Indiegogo has allowed startups such as The Can Van in Belmont, Calif. to move forward as a venture. The Can Van is a mobile business that helps small craft breweries can their beer for distribution. They raised about $4,000 of its $10,000 goal through Indiegogo.
While the funding campaign fell short of their total goal, they pocketed the $4,000 raised — and plenty of local media exposure, said The Can Van co-founder Jenn Coyle Catalano.
A New Path for Upstarts
But for every success story like The Can Van, there are crowdfunding growing pains. With the initial buzz of crowdfunding waning, funders are discovering first-hand the pitfalls of investing in early-stage projects. Crowdfunding sites don't offer refunds of pledges — whether you change your mind, or if the product is delayed for some reason. You're out of luck.
Despite the risks of using crowdfunding, there's no denying the new platform is reimagining the path of upstarts. Crowdfunding is an opportunity for entrepreneurs, who might have been bypassed by traditional investors such as banks and private equity.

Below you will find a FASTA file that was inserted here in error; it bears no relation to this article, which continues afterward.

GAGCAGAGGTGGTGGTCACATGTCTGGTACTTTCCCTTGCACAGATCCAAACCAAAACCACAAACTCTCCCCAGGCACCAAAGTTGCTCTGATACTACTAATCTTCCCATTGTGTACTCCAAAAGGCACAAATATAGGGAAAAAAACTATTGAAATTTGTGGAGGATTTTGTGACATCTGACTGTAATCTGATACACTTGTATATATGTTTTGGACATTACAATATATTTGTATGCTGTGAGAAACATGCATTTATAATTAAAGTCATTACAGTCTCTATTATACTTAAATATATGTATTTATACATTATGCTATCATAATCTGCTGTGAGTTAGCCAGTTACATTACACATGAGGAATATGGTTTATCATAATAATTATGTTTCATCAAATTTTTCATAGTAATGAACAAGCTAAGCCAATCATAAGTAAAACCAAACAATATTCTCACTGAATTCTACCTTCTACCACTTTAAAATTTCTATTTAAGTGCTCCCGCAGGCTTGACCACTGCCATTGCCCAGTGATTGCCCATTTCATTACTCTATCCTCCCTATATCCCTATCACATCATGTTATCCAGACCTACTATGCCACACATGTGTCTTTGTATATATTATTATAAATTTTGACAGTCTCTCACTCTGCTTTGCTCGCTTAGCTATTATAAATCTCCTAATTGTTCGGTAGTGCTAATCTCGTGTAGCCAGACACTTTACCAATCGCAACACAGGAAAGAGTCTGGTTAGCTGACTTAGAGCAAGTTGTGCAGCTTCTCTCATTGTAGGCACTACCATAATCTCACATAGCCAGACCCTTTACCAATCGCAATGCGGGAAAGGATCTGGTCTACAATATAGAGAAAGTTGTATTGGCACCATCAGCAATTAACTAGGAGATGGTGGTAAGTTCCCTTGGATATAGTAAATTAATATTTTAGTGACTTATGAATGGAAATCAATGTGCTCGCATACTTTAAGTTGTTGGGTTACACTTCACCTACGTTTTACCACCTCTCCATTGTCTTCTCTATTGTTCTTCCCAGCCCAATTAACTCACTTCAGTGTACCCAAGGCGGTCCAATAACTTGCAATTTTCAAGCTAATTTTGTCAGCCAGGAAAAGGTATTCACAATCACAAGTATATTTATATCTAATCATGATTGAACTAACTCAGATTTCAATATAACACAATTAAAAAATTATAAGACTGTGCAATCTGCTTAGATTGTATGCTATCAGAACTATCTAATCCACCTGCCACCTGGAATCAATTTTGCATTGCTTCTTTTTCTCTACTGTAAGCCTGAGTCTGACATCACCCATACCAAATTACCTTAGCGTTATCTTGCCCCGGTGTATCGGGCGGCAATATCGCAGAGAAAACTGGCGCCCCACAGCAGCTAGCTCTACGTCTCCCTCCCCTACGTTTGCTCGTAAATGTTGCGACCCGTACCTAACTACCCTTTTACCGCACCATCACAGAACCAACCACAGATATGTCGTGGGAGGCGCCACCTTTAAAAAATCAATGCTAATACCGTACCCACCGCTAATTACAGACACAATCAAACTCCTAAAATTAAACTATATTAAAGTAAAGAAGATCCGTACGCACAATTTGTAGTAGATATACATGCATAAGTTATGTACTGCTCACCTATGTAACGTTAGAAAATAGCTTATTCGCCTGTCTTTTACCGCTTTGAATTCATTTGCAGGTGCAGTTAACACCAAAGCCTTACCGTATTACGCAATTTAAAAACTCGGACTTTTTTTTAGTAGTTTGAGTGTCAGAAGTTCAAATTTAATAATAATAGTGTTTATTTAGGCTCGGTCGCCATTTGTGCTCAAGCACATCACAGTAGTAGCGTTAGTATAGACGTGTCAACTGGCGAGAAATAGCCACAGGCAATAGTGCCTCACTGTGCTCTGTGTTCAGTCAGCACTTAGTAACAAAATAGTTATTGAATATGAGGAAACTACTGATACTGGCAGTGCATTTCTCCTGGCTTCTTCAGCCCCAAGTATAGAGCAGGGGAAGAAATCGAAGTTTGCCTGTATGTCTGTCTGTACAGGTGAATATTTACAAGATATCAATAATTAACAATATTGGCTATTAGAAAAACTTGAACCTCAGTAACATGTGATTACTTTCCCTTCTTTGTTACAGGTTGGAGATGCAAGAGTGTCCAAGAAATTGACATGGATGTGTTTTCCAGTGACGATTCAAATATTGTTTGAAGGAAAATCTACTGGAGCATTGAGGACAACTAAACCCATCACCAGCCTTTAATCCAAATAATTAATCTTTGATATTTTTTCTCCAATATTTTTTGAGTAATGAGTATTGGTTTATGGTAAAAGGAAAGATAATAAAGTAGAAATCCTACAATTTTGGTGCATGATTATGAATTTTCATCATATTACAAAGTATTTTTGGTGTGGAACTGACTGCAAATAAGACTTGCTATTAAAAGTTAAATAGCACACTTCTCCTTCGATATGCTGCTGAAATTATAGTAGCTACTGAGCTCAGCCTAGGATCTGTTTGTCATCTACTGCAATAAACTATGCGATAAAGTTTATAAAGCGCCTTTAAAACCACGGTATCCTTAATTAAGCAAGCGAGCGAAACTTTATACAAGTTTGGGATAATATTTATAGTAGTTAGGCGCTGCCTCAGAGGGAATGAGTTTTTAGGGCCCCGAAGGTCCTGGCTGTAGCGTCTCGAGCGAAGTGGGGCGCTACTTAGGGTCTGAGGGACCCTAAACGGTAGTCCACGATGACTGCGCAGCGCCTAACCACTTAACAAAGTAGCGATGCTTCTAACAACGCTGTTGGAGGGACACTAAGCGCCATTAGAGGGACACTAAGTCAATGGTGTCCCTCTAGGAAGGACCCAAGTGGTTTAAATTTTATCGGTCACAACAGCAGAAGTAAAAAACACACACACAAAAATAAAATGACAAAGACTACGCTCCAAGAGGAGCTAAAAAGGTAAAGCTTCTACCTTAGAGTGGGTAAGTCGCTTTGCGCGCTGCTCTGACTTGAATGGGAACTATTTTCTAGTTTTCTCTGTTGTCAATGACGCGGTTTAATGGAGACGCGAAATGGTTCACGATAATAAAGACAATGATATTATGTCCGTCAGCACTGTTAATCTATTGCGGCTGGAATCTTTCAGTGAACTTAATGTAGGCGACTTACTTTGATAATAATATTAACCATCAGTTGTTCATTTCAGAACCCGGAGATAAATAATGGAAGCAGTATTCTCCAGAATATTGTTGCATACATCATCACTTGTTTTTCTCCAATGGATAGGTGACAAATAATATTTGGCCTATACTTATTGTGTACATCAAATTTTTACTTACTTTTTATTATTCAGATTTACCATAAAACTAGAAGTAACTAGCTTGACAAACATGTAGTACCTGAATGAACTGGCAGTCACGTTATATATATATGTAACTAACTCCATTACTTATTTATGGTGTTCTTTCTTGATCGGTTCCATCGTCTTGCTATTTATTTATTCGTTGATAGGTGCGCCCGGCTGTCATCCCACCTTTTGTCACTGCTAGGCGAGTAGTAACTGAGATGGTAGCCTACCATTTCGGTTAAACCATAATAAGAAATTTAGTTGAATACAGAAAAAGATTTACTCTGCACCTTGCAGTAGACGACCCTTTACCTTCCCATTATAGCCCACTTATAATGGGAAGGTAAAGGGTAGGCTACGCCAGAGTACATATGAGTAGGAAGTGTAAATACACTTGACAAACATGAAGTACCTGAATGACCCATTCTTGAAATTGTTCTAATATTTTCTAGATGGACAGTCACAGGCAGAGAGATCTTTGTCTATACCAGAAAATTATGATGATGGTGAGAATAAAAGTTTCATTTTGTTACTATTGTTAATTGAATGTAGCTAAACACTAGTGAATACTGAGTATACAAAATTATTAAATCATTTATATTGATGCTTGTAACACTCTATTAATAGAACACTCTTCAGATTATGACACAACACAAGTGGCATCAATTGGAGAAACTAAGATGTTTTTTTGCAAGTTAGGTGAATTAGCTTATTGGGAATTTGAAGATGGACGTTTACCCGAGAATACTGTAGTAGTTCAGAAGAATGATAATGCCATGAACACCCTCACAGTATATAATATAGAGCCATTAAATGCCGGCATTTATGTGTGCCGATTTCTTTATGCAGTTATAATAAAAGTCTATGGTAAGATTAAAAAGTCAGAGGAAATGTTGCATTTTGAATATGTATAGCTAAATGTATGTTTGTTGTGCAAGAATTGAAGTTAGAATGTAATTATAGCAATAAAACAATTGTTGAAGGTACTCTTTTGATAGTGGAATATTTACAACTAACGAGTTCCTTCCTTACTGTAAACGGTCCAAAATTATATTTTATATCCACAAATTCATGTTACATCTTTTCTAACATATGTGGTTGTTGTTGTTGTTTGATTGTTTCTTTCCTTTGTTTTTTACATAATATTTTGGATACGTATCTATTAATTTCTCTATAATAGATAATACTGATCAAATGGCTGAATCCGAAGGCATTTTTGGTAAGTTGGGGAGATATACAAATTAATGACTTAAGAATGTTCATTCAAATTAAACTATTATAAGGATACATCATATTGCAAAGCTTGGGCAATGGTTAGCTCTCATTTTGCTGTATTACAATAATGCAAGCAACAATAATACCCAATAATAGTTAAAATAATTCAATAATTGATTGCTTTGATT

The Lockitron team got started with angel investors but other, traditional capital sources were closed to them. Banks don't like to give loans for unproven projects and private equity largely is relegated to projects much larger than Lockitron, Gerhardt said.
That's where crowdfunding can create new opportunities for a group of entrepreneurs, who may have been denied capital in the past.
"Crowdfunding might identify underserved markets and undeserved startups," said Thom Ruhe, vice president of entrepreneurship at the Kauffman Foundation. "It has the potential to lead the traditional funding community into new areas. Smart money likes to follow smart money," Ruhe said.
(Read more: A Tech Apprenticeship to Rival Peter Thiel's?)
As the seed-funding space continues to change and mature, the bottomline so far is: even crowdfunding is a lot of work. Most campaigns raise the first 20 to 30 percent of their total goal from friends and family, said Danae Ringelmann, co-founder of Indiegogo. Entrepreneurs then have to roll up their sleeves and tap their entire network.
Email us at SmallBiz@cnbc.com and follow us on Twitter@SmallBizCNBC.